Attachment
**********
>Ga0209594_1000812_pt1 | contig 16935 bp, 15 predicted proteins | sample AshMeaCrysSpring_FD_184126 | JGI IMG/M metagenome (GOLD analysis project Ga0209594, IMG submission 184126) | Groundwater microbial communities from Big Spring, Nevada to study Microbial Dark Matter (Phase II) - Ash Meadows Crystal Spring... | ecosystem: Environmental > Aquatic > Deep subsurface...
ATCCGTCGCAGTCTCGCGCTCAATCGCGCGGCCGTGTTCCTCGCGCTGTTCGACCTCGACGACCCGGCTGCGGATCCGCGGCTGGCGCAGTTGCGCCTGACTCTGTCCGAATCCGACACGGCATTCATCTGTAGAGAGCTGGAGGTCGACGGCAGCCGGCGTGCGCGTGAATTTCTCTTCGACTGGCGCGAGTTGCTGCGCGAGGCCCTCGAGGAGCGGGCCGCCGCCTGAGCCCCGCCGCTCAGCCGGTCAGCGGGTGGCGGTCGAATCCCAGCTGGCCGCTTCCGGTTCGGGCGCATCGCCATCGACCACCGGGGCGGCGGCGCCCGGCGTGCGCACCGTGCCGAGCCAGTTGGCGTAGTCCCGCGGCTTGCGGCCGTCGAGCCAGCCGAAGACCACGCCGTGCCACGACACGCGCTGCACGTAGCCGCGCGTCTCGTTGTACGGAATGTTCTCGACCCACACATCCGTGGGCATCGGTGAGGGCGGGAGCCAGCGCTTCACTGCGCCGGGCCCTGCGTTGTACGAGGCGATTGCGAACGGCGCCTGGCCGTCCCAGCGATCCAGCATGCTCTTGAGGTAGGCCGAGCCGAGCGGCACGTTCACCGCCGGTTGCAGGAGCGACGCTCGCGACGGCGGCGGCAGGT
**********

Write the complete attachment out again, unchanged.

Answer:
>Ga0209594_1000812_pt1 | contig 16935 bp, 15 predicted proteins | sample AshMeaCrysSpring_FD_184126 | JGI IMG/M metagenome (GOLD analysis project Ga0209594, IMG submission 184126) | Groundwater microbial communities from Big Spring, Nevada to study Microbial Dark Matter (Phase II) - Ash Meadows Crystal Spring... | ecosystem: Environmental > Aquatic > Deep subsurface...
ATCCGTCGCAGTCTCGCGCTCAATCGCGCGGCCGTGTTCCTCGCGCTGTTCGACCTCGACGACCCGGCTGCGGATCCGCGGCTGGCGCAGTTGCGCCTGACTCTGTCCGAATCCGACACGGCATTCATCTGTAGAGAGCTGGAGGTCGACGGCAGCCGGCGTGCGCGTGAATTTCTCTTCGACTGGCGCGAGTTGCTGCGCGAGGCCCTCGAGGAGCGGGCCGCCGCCTGAGCCCCGCCGCTCAGCCGGTCAGCGGGTGGCGGTCGAATCCCAGCTGGCCGCTTCCGGTTCGGGCGCATCGCCATCGACCACCGGGGCGGCGGCGCCCGGCGTGCGCACCGTGCCGAGCCAGTTGGCGTAGTCCCGCGGCTTGCGGCCGTCGAGCCAGCCGAAGACCACGCCGTGCCACGACACGCGCTGCACGTAGCCGCGCGTCTCGTTGTACGGAATGTTCTCGACCCACACATCCGTGGGCATCGGTGAGGGCGGGAGCCAGCGCTTCACTGCGCCGGGCCCTGCGTTGTACGAGGCGATTGCGAACGGCGCCTGGCCGTCCCAGCGATCCAGCATGCTCTTGAGGTAGGCCGAGCCGAGCGGCACGTTCACCGCCGGTTGCAGGAGCGACGCTCGCGACGGCGGCGGCAGGT